Big data is able to do more than just enable hospital administrators to find new efficiencies or treatment protocols—it also has the potential to give paralyzed patients the ability to move.

The use of millions of data points generated each second is enabling a paralyzed man to regain function in his limbs, allowing him to perform fine-motor tasks such as swiping a credit card or playing guitar video games.

The capability is still being studied, and the devices needed to make movement possible are too large to give paralyzed individuals the ability to use it outside a research setting. But, it does serve as proof that technology might provide a workaround that will return movement and function to their lives.

The technology is being developed by Battelle, a not-for-profit research and development organization, working in partnership with The Ohio State University Wexner Medical Center. Dubbed NeuroLife, the technology creates a neural bypass that turns the patient’s thoughts into signals that bypass an injured spinal cord.

Ian Burkhart , paralyzed from the shoulders down after a diving accident, has regained functional use of his hand through the use of neural bypass technology.
Ian Burkhart , paralyzed from the shoulders down after a diving accident, has regained functional use of his hand through the use of neural bypass technology.

Key to the success of the research is the use of big data techniques to process nearly 3 million data points generated every second by the patient’s brain.

The program is part of a study approved by the Food and Drug Administration, says Michael Schwemmer, Ph.D., a data analytics expert at Battelle. The project began in 2014, when Ian Burkhart, a quadriplegic injured in a diving accident, underwent voluntary surgery to have a micro-electric chip implanted in his brain at Wexner Medical Center, enabling Battelle researchers to record his brain signals.

“What we get out of that chip is a massive amount of data,” Schwemmer says, “with 96 channels in the chip sampling electric impulses, recording 30,000 data points per second, or a total of 2.8 million data points per second.”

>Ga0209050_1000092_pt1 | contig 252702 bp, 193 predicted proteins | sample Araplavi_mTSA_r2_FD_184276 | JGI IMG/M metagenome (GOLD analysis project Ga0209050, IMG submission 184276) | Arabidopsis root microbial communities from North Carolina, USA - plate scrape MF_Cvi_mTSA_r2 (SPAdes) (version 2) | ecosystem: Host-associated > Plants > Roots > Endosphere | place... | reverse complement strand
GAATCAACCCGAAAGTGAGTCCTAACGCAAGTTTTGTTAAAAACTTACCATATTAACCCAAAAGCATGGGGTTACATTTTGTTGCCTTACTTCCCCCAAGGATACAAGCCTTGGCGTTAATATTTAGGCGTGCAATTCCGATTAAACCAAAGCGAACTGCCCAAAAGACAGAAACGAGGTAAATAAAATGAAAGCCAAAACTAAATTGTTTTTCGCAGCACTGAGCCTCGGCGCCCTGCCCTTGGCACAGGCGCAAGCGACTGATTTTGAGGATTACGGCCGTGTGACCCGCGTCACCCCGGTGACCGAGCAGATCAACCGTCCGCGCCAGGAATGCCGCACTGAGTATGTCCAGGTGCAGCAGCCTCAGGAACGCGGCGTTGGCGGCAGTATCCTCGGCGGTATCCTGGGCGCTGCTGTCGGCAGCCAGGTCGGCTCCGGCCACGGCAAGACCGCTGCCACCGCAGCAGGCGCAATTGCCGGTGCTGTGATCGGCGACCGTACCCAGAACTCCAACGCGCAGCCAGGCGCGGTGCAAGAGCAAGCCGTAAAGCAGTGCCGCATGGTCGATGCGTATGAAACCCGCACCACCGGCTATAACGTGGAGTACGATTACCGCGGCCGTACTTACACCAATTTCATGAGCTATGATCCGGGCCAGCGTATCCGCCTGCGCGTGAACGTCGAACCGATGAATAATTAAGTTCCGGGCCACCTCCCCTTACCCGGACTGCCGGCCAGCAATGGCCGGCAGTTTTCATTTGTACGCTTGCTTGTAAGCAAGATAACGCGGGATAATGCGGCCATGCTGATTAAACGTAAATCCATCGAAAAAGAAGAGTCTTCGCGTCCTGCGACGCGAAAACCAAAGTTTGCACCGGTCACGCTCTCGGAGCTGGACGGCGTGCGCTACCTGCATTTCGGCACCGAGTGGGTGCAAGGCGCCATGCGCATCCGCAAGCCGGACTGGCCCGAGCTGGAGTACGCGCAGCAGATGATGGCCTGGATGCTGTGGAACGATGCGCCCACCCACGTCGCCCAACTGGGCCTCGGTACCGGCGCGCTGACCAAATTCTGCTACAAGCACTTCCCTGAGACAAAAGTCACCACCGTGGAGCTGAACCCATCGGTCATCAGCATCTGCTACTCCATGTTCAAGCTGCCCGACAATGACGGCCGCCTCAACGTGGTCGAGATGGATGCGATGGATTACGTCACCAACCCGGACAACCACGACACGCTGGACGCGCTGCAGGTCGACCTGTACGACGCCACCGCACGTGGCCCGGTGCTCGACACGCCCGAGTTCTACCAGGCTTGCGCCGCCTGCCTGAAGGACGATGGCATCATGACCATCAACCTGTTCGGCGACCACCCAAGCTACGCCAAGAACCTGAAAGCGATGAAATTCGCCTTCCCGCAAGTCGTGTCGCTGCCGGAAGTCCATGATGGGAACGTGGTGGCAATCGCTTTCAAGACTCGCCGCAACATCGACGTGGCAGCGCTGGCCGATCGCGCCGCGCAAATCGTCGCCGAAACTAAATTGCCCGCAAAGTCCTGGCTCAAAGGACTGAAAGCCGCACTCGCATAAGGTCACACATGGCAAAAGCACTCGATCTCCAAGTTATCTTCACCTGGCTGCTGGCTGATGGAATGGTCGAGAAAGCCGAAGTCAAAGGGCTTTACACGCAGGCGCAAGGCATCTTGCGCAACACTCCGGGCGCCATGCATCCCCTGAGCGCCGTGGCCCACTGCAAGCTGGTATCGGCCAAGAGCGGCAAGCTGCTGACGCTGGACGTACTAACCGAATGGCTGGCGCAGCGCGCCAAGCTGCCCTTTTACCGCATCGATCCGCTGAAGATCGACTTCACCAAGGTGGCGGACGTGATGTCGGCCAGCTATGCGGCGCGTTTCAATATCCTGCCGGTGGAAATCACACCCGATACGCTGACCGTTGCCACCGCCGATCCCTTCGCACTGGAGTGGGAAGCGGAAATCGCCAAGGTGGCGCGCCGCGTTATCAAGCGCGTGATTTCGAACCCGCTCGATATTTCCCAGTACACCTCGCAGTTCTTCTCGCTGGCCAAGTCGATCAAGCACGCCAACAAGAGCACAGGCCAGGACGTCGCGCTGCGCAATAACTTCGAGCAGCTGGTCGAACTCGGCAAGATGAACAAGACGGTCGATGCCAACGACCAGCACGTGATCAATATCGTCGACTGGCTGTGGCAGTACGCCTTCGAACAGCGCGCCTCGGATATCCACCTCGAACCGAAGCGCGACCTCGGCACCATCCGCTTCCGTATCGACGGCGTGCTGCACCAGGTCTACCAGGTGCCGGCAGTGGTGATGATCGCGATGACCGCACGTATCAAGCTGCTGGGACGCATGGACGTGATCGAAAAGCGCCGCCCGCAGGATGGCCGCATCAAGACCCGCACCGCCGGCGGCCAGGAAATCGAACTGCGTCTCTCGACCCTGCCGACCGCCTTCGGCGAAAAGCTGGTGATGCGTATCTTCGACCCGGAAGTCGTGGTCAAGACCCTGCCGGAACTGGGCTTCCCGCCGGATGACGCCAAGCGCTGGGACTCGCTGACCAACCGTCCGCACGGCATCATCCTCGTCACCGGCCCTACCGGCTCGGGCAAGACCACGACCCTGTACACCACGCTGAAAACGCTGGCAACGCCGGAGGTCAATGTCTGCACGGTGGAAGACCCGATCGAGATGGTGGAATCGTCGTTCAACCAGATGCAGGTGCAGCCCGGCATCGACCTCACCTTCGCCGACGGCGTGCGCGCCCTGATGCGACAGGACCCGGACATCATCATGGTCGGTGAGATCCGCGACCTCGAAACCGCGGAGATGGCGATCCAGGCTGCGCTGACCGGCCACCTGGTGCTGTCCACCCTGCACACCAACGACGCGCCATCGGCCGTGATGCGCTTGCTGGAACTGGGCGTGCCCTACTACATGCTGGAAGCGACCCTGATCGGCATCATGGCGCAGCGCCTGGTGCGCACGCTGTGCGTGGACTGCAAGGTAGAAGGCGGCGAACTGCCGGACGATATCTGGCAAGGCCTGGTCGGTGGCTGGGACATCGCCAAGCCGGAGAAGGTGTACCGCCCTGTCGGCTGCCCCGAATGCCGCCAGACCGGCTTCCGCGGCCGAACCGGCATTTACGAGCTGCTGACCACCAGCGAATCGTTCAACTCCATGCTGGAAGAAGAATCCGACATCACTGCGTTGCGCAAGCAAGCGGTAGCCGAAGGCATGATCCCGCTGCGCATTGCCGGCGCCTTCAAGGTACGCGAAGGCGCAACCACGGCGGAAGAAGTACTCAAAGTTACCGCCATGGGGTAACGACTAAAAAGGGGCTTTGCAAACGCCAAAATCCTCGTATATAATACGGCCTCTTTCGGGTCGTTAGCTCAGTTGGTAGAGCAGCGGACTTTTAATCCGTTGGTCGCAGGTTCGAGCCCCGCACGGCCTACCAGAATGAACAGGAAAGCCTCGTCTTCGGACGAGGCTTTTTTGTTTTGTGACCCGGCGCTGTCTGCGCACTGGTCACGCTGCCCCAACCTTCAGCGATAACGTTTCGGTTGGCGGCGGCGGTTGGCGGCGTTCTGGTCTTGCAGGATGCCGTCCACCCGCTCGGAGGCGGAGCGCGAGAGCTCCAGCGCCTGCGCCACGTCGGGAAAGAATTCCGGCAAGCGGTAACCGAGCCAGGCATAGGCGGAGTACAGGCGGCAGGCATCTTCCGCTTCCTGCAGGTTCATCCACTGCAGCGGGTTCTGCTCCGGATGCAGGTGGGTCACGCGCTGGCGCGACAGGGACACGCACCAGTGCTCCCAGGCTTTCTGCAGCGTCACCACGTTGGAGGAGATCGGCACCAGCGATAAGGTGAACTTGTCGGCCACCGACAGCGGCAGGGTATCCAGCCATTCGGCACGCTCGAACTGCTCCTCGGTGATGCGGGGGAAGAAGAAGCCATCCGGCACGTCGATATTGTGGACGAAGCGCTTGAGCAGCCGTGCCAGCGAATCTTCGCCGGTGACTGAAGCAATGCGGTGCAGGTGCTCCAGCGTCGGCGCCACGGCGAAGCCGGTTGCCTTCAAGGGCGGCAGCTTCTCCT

Algorithms developed by Battelle sort through the data generated by the implanted chip to find those that are crucial to movement. They are then translated into movement commands that are relayed via action impulses to a sleeve, containing 160 electrodes, that is worn on the patient’s arm.

“We use a lot of machine learning to translate this massive amount of brain data into movements,” notes David Friedenberg, a principal research statistician for Battelle, which he describes as the world’s largest independent research and development organization. “Our strength is being able to call on several different engineering and technology disciplines.”

Through trial and error and by intensively working with the patient, Battelle researchers were able to determine how to regulate the impulses to achieve movement in the previously paralyzed limb.

For the past two years in hundreds of sessions at Wexner Medical Center, Burkhart has become more proficient at performing complex, functional tasks with his right hand as he learns the system and the system learns from him.

The system forms a neural bypass, says Nick Annetta, a researcher and electrical engineer at Battelle. “We’re able to turn Ian’s thoughts into signals that bypass his injured spinal cord, and send them directly to the sleeve, causing his muscles to move.”

“The brain of the participant and the limb muscles remain intact—the only thing that’s missing (because of the injury) is the connection,” Schwemmer adds. He says the secret sauce of the project is the technology that uses big data to translate electrical impulses in the brain and move it to the sleeve—and the perseverance of the patient in working with the system.

Burkhart plays a key role in this research, allowing the brain surgery for the implant, which “was not a trivial thing,” Schwemmer says. He has come in three times a week for three-hour sessions with the sleeve, enabling researchers to test which signals produced desired movements.

The project demonstrates the ability to use big data in the project, he adds. “It’s an interesting application of big data analytics techniques, and has value for people who have to deal with a big stream of data points quickly—they can learn from the techniques we use to make it manageable and pull out good insights.”

The research is a proof-of-concept at this point, and a number of hurdles remain before it can be used outside of a researcher environment, Schwemmer says. “The system is huge, and the electric stimulation system is hard to take with people. We want to shrink it down so it can be worn on a belt.”

Also, a patient’s emotions have been found to affect brain signals that govern movement, requiring recalibration of the system each day. “That would make it prohibitive for home use—no one would want to spend 10 to 15 minutes each day to make it work,” Schwemmer says.

But, after those hurdles are surmounted, the technology might have application in other areas, and Battelle is looking for potential commercialization opportunities for use to treat patients suffering from strokes or Parkinson’s disease.

Schwemmer will speak at HIMSS17, presenting a session entitled “Using Big Data to Reanimate a Paralyzed Limb,” at 1 p.m. Wednesday, February 22 in room 208C.

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